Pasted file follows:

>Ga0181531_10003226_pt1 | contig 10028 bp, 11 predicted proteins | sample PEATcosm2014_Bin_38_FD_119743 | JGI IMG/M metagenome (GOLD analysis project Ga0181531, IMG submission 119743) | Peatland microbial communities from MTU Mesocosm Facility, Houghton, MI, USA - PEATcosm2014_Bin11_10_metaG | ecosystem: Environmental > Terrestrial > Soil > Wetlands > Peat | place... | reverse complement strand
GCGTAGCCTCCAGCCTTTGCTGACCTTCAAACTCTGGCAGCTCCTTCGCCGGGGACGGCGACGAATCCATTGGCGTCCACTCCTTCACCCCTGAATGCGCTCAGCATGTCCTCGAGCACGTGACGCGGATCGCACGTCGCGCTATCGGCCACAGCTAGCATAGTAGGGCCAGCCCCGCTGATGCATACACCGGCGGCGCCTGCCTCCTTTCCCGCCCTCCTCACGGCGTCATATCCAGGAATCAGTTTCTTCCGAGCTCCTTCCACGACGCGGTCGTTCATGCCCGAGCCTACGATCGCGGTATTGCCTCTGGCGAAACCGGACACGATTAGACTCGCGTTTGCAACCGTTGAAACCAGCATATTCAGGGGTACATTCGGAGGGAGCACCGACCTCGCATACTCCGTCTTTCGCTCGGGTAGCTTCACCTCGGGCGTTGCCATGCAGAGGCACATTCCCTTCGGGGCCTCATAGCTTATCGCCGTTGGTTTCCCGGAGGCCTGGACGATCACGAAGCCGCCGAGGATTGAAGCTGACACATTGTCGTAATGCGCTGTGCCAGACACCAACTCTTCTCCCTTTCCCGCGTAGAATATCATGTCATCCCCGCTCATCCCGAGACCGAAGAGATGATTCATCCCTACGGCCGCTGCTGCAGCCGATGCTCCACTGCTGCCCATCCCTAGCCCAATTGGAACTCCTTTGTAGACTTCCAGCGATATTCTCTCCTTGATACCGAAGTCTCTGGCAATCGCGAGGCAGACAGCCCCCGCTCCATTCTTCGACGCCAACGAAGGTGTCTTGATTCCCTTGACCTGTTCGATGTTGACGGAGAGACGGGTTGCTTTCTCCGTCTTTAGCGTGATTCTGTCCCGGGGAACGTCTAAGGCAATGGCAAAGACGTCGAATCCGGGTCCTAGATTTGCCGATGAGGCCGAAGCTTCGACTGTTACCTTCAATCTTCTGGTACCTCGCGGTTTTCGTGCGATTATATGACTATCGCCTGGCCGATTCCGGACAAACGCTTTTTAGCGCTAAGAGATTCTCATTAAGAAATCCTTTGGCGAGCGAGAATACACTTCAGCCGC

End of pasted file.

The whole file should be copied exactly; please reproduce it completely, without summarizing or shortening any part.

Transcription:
>Ga0181531_10003226_pt1 | contig 10028 bp, 11 predicted proteins | sample PEATcosm2014_Bin_38_FD_119743 | JGI IMG/M metagenome (GOLD analysis project Ga0181531, IMG submission 119743) | Peatland microbial communities from MTU Mesocosm Facility, Houghton, MI, USA - PEATcosm2014_Bin11_10_metaG | ecosystem: Environmental > Terrestrial > Soil > Wetlands > Peat | place... | reverse complement strand
GCGTAGCCTCCAGCCTTTGCTGACCTTCAAACTCTGGCAGCTCCTTCGCCGGGGACGGCGACGAATCCATTGGCGTCCACTCCTTCACCCCTGAATGCGCTCAGCATGTCCTCGAGCACGTGACGCGGATCGCACGTCGCGCTATCGGCCACAGCTAGCATAGTAGGGCCAGCCCCGCTGATGCATACACCGGCGGCGCCTGCCTCCTTTCCCGCCCTCCTCACGGCGTCATATCCAGGAATCAGTTTCTTCCGAGCTCCTTCCACGACGCGGTCGTTCATGCCCGAGCCTACGATCGCGGTATTGCCTCTGGCGAAACCGGACACGATTAGACTCGCGTTTGCAACCGTTGAAACCAGCATATTCAGGGGTACATTCGGAGGGAGCACCGACCTCGCATACTCCGTCTTTCGCTCGGGTAGCTTCACCTCGGGCGTTGCCATGCAGAGGCACATTCCCTTCGGGGCCTCATAGCTTATCGCCGTTGGTTTCCCGGAGGCCTGGACGATCACGAAGCCGCCGAGGATTGAAGCTGACACATTGTCGTAATGCGCTGTGCCAGACACCAACTCTTCTCCCTTTCCCGCGTAGAATATCATGTCATCCCCGCTCATCCCGAGACCGAAGAGATGATTCATCCCTACGGCCGCTGCTGCAGCCGATGCTCCACTGCTGCCCATCCCTAGCCCAATTGGAACTCCTTTGTAGACTTCCAGCGATATTCTCTCCTTGATACCGAAGTCTCTGGCAATCGCGAGGCAGACAGCCCCCGCTCCATTCTTCGACGCCAACGAAGGTGTCTTGATTCCCTTGACCTGTTCGATGTTGACGGAGAGACGGGTTGCTTTCTCCGTCTTTAGCGTGATTCTGTCCCGGGGAACGTCTAAGGCAATGGCAAAGACGTCGAATCCGGGTCCTAGATTTGCCGATGAGGCCGAAGCTTCGACTGTTACCTTCAATCTTCTGGTACCTCGCGGTTTTCGTGCGATTATATGACTATCGCCTGGCCGATTCCGGACAAACGCTTTTTAGCGCTAAGAGATTCTCATTAAGAAATCCTTTGGCGAGCGAGAATACACTTCAGCCGC